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a mexican security official confirming joaquin el chapo guzman has been transferred to another prison. the new lockup is just across the border from el paso, texas. officials not giving a reason for the transfer. what po's attorney saying the defense team was not told about the switch beforehand. be sure to catch "beauty and the beast when kate met what po" tonight, geraldo rivera speaks with the soap oprah star who received text messages from chap whap po while he was on the run. in are fears about the zika virus causing mayor league baseball to move the location of an upcoming series. the pittsburgh pirates and the miami marlins were supposed to
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play two games in puerto rico at the end of this month. instead they'll play in miami. some players expressing concerns about the risk of getting and possibly transmitting the zika virus. baseball officials saying players shouldn't forced to travel to puerto rico if they felt their families were at risk. and a new study could be worry system for the nearly 3 million americans who suffer from a common type of heart e rit mia. a scientist found that the popular blood thinner war fren may increase the risk of dement dementia. l this is very concerning. we've got a lot of people taking this drug in america. what does this new study tell us that the quality of the drug treatment may play a role in these serious problems. how do you start the conversation? >> there's 20 million americans
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taking this drug called coumadin. when we get information like this, we want to e evaluate, do our patients need to be on it and are there other alternatives. this drug has saved millions of lives. we cannot underscore that. >> right. >> it's an important topic but we're finding more and more that the drugs are meant to do no harm but to do good later on have some disastrous results. in this particular case there was a study where several million appear to have a greater risk for dementia. when it's like that, what to you do, find a new drug that can do the same thing in. >> right now there's other alternatives, newer drugs on the horizon. but those too if they've been studied long enough can have side effects. one of the things that a lot of people who take this have atrial fibrillation. there's procedures they can take to treat this. these are discussions patients need to have with their doctors.
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anybody watching, yes, this is concerning. but we should never stop taking a medication. you want to discuss this with your doctor. and getting back to the study, essentially what they did, they looked at people taking the drug for a long period of time and what they found is those who had taken fit for atrial fibrillation as compared to other reasons, such as an artificial valve, three and a half times for likely to have dementia. those with erratic levels were also at increased risk. >> when you're in afib, you've got a quivering of the upper chamber and that creates problems with the blood flow to the brain. i read the study. i know people who are on this. i'm concerned for my loved ones. when you read it, what concerns you? when you read this type of study, what are you telling people that come to you? >> well i'm kwrnd because there's 20 million americans taking it and this has been used for decades. again it has saved millions of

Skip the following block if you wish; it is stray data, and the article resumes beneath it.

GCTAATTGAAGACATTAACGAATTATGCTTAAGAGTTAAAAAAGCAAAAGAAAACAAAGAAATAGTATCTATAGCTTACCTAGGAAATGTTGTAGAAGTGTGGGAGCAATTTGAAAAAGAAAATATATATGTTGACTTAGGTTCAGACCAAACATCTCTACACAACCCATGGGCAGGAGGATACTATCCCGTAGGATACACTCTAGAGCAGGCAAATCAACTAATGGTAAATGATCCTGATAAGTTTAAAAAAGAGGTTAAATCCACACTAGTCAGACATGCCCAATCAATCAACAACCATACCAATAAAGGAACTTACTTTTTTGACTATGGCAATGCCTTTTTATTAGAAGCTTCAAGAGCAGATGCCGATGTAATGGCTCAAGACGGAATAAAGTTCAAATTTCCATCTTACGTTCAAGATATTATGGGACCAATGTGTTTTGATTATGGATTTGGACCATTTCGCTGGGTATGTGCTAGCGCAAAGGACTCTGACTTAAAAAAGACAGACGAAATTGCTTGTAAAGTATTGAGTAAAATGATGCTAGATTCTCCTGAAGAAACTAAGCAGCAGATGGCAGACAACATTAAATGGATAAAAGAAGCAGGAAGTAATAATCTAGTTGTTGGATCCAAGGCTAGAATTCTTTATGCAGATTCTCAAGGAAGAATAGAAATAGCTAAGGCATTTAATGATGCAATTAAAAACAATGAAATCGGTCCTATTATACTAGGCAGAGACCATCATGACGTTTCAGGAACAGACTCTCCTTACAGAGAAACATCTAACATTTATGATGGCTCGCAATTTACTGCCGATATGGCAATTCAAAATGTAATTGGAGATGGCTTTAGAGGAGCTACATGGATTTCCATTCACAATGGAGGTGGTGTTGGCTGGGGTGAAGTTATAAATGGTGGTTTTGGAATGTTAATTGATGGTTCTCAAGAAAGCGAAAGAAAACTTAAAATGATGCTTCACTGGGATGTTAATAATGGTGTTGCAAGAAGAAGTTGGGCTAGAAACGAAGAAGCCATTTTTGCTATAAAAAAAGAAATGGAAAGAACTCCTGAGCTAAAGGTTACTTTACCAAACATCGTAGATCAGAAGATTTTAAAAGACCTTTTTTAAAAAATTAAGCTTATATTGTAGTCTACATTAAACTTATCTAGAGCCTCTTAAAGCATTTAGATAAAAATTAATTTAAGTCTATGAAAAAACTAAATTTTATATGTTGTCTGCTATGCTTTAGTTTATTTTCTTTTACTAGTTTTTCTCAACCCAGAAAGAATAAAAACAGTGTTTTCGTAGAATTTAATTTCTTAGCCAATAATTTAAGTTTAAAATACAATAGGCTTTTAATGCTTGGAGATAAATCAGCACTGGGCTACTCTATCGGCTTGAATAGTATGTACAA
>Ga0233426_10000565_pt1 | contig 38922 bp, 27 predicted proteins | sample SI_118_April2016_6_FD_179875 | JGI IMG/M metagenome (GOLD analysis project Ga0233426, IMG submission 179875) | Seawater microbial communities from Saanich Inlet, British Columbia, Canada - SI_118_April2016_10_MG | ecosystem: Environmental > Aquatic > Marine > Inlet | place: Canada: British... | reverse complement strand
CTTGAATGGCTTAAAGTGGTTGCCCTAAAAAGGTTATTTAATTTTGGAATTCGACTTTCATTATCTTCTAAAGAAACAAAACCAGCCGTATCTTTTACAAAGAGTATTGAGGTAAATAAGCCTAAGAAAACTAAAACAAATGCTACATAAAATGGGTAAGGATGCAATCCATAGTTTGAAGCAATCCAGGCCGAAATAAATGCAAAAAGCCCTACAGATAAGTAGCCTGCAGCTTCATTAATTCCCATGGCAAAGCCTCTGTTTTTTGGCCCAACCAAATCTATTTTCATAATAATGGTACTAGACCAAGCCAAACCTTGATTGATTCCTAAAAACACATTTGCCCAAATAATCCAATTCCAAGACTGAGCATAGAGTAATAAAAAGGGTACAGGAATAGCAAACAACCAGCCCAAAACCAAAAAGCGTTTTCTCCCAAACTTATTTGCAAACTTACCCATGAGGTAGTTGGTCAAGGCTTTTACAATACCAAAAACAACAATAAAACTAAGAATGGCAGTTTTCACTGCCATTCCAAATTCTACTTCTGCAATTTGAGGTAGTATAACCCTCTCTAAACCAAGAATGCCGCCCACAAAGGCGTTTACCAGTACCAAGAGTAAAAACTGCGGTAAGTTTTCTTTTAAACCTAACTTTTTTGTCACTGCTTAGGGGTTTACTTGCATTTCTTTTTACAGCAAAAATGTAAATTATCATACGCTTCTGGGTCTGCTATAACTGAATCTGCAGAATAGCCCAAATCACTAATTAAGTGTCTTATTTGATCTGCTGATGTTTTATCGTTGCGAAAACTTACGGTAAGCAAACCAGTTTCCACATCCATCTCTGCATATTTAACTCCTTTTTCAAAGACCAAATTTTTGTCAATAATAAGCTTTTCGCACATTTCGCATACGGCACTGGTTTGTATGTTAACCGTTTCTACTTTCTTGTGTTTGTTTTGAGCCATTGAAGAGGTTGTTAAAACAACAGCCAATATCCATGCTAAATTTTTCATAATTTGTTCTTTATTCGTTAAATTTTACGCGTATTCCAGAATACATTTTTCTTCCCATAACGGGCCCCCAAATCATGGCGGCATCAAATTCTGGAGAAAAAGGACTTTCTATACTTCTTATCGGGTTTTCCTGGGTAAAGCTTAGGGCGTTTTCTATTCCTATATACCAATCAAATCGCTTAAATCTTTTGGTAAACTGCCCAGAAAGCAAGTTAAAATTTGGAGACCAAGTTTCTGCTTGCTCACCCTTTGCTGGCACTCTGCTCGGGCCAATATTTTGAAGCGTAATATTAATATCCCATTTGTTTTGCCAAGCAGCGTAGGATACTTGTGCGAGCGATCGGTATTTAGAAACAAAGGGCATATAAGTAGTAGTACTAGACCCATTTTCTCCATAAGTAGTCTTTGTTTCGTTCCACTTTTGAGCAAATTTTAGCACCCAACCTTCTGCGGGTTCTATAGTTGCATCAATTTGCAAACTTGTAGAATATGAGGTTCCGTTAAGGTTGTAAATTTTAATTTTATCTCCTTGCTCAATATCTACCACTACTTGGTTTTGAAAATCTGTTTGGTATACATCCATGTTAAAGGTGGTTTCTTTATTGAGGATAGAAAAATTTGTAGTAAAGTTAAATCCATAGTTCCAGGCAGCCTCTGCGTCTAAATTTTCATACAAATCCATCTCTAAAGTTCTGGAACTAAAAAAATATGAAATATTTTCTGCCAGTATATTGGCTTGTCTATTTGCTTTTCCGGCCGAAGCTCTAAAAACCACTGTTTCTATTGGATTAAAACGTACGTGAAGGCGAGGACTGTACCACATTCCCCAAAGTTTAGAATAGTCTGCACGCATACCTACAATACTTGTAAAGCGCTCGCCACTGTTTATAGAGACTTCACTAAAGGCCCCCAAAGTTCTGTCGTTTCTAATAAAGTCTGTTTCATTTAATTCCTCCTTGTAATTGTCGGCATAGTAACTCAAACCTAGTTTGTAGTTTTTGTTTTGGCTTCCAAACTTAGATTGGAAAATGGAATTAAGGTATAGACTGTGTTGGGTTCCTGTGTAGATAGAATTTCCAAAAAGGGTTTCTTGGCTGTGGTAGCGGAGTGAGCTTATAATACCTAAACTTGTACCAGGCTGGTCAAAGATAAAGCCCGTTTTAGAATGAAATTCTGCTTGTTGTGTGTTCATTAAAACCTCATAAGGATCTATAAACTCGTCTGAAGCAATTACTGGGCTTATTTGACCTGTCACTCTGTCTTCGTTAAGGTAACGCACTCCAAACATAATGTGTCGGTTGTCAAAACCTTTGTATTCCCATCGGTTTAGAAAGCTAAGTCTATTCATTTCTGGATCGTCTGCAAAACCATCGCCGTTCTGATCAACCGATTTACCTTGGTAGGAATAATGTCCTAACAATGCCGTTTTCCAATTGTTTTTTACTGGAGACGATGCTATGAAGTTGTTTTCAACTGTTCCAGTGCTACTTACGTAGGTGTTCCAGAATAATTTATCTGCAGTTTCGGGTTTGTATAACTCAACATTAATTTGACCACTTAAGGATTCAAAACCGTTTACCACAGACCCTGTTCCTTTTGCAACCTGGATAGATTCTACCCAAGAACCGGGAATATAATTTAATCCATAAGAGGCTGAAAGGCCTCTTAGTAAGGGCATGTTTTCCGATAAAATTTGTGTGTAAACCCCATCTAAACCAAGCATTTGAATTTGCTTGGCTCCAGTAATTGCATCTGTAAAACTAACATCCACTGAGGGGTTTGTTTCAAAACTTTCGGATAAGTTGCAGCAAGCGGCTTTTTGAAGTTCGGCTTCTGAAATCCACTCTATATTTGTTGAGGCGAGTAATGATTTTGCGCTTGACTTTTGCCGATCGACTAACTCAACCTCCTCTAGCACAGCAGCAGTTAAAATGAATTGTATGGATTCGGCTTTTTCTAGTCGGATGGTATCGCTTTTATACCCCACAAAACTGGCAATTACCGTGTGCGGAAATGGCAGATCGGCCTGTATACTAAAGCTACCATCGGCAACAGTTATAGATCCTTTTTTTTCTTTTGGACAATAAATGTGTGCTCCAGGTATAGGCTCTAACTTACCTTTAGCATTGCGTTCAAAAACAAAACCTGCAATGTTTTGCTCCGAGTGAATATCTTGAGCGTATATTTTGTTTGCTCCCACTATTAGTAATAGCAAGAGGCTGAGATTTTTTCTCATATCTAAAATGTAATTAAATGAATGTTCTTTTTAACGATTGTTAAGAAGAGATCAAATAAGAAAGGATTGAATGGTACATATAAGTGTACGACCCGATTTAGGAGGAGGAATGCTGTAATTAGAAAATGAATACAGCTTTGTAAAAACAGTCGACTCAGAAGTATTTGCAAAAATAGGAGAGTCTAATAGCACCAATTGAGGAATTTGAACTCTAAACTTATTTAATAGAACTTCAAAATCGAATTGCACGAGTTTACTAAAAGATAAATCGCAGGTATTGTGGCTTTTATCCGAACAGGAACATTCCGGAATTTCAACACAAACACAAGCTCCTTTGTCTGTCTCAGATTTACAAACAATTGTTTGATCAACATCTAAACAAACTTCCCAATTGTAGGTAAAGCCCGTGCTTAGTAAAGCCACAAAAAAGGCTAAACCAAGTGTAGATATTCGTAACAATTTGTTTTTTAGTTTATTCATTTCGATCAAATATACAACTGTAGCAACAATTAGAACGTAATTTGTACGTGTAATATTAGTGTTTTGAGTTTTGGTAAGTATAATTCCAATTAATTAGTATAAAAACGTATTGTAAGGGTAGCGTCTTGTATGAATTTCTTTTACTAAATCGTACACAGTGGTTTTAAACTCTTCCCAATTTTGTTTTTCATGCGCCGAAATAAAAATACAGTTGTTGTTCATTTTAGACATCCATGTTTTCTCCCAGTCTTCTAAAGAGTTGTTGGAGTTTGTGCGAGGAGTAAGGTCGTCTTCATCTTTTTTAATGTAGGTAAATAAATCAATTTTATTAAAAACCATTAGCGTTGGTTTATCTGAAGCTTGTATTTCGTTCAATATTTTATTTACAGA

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lives. i'm concerned because dementia is something that causes tremendous disability. it can cause people to die. but we need to reevaluate. that's what we do in medicine. when we get information that comes in, we vi to weigh the risks versus the benefits. aindustrial fibrillation increases the risk of stroke by five fold. people who have strokes suffer tremendous disability. we have to weigh the risks with the benefits. we do not throw out the baby with the battih water when we g information like this. >> you're looking at a response. what tends to happen is big pharma steps in saying wait a minute, this is our drug, we want to keep it going. they don't always look at the scientif scientific evidence there whereas doctors are trying to find another drug to help people and still manage what they're
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doing so people can continue to be benefitting from that. but pharmaceuticals sometimes step in the way and say uh-uh, that's not happening. >> whenever we get something new and great does that nosily mean -- this drug has been used for 50 years. that's a long period. and it is not as expensive as some of the newer ones. but it is a difficult to imagine medication. everybody reacts to it differently. we have to take blood levels. it's notoriously challenging to manage. it may make us think differently before we prescribe it. >> so you be more responsible and accountable. the pharmaceutical companies can step in and help you rather than hinder you. >> exactly. i want to point out that this study, it does not appear that there was any finding by any of the new drug manufacturers. so i do think that's important to know. because have tl have been in the past some studies where people will fund it in order to get their point across. we do have information and i encourage patient to speak with their physicians to see if they really need to be on it, are
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they at a low risk, can they do with another drug or are they a candidate for a newer drug or even for example like aindustria aaindustrial fibrillation. >> what about asking your doctor about dozing. if you change the doze does that make your risk small center. >> this is where it's interesting. it's notoriously challenging to get the proper levels. essentially everybody responds differently. we may be the same weight but i may respond differently than you. and certain things we eat, green leafy vegetables. >> leafy vegetables are good for anyone. >> this is the only situation where green leafy vegetables we should watch how many we eat. >> very surprising. >> thank you so much for being here today. >> always good to have you. well, a training run turns